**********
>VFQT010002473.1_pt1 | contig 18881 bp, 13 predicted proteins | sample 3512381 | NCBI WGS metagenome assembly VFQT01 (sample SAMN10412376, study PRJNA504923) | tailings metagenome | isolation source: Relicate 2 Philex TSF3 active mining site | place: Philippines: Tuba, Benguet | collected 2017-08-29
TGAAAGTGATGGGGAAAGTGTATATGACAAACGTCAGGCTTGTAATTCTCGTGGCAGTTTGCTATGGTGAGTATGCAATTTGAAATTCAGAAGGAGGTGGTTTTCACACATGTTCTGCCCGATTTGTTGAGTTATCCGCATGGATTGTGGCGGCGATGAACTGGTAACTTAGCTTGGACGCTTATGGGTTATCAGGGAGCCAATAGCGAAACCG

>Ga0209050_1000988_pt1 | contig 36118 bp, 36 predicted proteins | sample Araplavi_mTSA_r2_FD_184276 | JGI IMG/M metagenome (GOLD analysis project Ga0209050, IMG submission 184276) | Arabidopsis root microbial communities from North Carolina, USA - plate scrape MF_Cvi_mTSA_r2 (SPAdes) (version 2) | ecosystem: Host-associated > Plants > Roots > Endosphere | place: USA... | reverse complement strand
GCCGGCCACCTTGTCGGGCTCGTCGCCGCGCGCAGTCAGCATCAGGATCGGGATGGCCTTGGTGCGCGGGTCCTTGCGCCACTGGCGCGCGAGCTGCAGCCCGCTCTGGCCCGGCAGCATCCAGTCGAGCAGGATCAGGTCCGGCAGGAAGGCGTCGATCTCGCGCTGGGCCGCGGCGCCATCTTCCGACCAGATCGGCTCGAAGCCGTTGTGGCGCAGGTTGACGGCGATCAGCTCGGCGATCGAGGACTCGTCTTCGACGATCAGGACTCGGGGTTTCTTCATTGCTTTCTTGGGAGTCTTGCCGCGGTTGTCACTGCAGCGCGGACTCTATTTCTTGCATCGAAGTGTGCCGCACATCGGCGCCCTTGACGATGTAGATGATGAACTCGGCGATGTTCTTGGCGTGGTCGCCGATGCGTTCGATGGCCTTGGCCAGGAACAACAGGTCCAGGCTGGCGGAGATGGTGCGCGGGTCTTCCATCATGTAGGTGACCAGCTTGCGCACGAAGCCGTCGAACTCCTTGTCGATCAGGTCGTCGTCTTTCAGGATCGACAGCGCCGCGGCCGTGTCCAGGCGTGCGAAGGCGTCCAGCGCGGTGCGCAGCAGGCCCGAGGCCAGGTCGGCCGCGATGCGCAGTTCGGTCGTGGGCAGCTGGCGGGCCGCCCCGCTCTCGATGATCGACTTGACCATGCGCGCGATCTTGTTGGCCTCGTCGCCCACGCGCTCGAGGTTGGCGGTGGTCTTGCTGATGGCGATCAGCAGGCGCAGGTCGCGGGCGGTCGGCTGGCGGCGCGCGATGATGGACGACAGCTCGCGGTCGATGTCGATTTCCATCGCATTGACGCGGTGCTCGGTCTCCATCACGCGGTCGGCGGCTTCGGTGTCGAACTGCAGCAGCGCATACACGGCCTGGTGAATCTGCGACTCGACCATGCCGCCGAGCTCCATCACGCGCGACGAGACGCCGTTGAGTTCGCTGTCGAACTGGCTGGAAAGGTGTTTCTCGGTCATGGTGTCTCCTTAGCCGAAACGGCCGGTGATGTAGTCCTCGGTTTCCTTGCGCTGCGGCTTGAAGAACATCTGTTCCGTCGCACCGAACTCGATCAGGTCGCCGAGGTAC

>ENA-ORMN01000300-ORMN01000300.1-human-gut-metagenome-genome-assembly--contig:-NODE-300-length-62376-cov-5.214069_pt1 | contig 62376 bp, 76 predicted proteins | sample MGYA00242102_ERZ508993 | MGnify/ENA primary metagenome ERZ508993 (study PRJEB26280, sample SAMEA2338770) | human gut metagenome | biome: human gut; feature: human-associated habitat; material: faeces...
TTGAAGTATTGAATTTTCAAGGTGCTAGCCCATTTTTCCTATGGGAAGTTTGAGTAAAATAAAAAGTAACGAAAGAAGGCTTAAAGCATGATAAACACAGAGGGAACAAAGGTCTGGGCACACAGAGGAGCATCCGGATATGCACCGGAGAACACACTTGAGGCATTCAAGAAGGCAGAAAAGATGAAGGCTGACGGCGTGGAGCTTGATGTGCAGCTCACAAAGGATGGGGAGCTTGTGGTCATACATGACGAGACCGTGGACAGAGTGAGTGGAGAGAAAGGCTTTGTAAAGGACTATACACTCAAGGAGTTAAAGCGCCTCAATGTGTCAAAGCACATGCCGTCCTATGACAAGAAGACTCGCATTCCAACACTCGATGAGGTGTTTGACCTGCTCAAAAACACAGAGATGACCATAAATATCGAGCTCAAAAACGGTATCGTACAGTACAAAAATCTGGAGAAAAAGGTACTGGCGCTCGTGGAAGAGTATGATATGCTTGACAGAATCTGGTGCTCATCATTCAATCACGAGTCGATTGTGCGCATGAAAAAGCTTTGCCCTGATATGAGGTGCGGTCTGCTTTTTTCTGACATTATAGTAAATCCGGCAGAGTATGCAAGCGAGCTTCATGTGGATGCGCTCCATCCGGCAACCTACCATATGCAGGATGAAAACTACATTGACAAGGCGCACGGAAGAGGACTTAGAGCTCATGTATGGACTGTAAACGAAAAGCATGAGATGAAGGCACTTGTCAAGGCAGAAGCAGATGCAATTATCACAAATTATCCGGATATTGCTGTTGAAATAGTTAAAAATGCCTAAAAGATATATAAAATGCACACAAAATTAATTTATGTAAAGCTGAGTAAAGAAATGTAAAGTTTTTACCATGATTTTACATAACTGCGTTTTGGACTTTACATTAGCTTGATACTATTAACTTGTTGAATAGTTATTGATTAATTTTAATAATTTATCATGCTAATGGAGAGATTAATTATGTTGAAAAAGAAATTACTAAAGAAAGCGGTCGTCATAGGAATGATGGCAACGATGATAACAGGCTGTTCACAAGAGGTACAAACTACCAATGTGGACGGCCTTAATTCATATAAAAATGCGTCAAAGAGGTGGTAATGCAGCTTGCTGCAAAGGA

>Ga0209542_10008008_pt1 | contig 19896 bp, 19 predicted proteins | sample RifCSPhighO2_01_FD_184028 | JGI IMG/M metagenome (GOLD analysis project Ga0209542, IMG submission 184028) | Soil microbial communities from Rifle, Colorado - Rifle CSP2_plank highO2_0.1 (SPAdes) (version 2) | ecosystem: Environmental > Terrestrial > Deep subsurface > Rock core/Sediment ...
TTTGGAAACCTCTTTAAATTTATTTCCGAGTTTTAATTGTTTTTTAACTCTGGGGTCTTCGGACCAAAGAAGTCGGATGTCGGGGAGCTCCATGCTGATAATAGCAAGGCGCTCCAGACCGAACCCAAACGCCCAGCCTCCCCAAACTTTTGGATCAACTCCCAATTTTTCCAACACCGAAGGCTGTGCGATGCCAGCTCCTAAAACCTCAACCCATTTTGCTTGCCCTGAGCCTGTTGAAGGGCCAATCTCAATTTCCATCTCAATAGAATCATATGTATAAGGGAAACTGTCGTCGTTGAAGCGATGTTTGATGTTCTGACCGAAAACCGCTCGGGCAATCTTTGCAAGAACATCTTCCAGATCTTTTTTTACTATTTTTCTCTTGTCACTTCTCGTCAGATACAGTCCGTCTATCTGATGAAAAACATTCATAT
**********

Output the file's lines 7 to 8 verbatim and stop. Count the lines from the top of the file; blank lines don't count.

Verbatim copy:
>Ga0209542_10008008_pt1 | contig 19896 bp, 19 predicted proteins | sample RifCSPhighO2_01_FD_184028 | JGI IMG/M metagenome (GOLD analysis project Ga0209542, IMG submission 184028) | Soil microbial communities from Rifle, Colorado - Rifle CSP2_plank highO2_0.1 (SPAdes) (version 2) | ecosystem: Environmental > Terrestrial > Deep subsurface > Rock core/Sediment ...
TTTGGAAACCTCTTTAAATTTATTTCCGAGTTTTAATTGTTTTTTAACTCTGGGGTCTTCGGACCAAAGAAGTCGGATGTCGGGGAGCTCCATGCTGATAATAGCAAGGCGCTCCAGACCGAACCCAAACGCCCAGCCTCCCCAAACTTTTGGATCAACTCCCAATTTTTCCAACACCGAAGGCTGTGCGATGCCAGCTCCTAAAACCTCAACCCATTTTGCTTGCCCTGAGCCTGTTGAAGGGCCAATCTCAATTTCCATCTCAATAGAATCATATGTATAAGGGAAACTGTCGTCGTTGAAGCGATGTTTGATGTTCTGACCGAAAACCGCTCGGGCAATCTTTGCAAGAACATCTTCCAGATCTTTTTTTACTATTTTTCTCTTGTCACTTCTCGTCAGATACAGTCCGTCTATCTGATGAAAAACATTCATAT